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J Pharmacol Exp Ther. 2003 Jun;305(3):812-7. Epub 2003 Feb 11.

Modulation of oral morphine antinociceptive tolerance and naloxone-precipitated withdrawal signs by oral Delta 9-tetrahydrocannabinol.

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Department of Pharmacology and Toxicology, Virginia Commonwealth University, Richmond, Virginia, USA.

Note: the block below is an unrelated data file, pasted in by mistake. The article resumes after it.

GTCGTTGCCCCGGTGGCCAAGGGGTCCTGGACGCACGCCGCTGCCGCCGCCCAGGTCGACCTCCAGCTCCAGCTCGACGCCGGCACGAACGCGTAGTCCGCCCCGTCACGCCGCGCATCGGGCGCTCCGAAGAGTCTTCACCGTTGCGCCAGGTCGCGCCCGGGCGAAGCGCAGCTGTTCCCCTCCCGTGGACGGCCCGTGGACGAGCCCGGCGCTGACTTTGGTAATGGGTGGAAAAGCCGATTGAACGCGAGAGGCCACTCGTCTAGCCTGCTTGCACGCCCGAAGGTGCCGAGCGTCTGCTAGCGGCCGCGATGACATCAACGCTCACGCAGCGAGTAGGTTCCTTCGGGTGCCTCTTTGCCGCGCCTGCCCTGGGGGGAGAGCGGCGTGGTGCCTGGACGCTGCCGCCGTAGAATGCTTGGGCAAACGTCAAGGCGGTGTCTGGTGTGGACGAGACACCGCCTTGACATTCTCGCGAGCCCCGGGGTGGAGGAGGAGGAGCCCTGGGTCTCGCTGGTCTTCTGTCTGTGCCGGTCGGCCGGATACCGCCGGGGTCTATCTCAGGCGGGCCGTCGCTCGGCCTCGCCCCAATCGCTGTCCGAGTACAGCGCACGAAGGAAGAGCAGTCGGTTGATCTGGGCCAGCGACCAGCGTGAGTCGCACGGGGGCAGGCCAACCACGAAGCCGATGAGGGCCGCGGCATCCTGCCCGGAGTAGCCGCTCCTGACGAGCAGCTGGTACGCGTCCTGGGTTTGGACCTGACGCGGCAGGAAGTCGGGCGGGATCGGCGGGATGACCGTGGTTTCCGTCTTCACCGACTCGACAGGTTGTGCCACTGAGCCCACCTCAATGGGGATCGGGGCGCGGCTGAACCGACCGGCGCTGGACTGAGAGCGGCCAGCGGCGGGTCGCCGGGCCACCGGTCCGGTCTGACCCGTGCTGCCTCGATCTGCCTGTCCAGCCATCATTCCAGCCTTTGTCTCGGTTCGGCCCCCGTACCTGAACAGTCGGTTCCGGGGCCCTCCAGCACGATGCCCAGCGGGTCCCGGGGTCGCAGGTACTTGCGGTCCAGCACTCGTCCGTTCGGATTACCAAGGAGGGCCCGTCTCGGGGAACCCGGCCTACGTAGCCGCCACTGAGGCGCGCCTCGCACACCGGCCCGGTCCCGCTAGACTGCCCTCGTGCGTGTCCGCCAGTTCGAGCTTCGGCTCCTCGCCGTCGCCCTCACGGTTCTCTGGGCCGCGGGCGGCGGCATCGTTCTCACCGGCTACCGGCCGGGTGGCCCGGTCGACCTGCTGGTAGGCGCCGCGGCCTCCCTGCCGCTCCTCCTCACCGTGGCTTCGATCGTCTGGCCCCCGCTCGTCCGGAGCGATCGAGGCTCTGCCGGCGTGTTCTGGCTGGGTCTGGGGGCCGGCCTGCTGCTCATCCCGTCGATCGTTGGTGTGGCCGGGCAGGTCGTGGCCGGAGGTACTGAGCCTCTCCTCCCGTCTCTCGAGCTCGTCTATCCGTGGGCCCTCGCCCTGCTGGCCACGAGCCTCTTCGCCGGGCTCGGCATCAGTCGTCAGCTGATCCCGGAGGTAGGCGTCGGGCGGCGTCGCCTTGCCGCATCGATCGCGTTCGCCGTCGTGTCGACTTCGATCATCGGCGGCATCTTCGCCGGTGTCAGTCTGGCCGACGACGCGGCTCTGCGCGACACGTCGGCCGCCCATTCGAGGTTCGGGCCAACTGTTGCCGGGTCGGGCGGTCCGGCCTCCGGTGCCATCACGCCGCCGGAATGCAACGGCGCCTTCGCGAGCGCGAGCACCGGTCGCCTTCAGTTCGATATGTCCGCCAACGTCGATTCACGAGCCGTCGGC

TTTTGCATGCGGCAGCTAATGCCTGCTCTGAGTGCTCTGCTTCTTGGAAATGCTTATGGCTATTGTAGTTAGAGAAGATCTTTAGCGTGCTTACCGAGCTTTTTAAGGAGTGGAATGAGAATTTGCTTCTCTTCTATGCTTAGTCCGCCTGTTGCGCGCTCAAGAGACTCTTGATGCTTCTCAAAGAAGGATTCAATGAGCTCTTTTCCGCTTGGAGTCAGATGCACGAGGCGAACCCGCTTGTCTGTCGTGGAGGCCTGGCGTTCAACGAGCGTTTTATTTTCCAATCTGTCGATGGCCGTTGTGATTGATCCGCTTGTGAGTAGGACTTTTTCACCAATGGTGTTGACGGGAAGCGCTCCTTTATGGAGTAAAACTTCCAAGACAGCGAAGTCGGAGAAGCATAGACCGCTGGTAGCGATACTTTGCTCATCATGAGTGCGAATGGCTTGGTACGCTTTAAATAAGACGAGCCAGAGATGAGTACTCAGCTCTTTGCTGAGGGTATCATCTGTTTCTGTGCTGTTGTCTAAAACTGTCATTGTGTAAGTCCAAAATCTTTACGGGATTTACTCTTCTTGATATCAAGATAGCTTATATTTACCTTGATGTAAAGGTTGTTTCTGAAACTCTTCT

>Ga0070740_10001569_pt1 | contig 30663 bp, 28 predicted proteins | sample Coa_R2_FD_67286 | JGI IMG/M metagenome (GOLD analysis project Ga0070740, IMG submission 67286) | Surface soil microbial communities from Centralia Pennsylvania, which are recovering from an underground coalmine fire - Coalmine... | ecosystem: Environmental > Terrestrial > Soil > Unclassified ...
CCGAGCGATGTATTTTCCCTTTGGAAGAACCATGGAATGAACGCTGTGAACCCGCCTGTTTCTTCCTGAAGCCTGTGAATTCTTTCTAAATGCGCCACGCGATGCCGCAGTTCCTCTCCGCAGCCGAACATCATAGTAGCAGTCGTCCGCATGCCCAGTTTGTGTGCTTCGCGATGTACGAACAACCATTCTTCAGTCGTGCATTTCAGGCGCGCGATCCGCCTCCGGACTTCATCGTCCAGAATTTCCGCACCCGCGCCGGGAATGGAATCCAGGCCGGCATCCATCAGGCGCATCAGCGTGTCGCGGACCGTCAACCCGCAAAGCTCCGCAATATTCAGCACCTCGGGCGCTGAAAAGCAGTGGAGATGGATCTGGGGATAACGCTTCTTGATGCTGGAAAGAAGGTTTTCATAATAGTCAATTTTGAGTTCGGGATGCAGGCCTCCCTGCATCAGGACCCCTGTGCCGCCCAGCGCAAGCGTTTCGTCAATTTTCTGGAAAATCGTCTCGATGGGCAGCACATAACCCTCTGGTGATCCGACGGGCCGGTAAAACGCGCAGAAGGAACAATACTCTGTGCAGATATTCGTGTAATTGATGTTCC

Previous studies have demonstrated a functional interaction between cannabinoid and opioid systems in the development and expression of morphine tolerance and dependence. In these experiments, we examined the effect of a low oral dose of Delta 9-tetrahydrocannabinol (Delta 9-THC) on the development of oral morphine tolerance and the expression of naloxone-precipitated morphine withdrawal signs of jumping and diarrhea in ICR mice. Chronic treatment with high-dose oral morphine produced a 3.12-fold antinociceptive tolerance. Tolerance to morphine was prevented in groups receiving a daily cotreatment with a nonanalgetic dose (20 mg/kg p.o.) of Delta 9-THC, except when challenged with a very high dose of morphine. The chronic coadministration of low-dose Delta 9-THC also reduced naloxone-precipitated (1 mg/kg s.c.) platform jumping by 50% but did not reduce diarrhea. In separate experiments, mice treated chronically with high-dose morphine p.o. were not cross-tolerant to Delta 9-THC; in fact, these morphine-tolerant mice were more sensitive to the acute antinociceptive effects of Delta 9-THC. Delta 9-THC (20 mg/kg p.o.) also reduced naloxone-precipitated jumping but not diarrhea when administered acutely to morphine-tolerant mice. These results represent the first evidence that oral morphine tolerance and dependence can be circumvented by coadministration of a nonanalgetic dose of Delta 9-THC p.o. In summary, cotreatment with a combination of morphine and Delta 9-THC may prove clinically beneficial in that long-term morphine efficacy is maintained.

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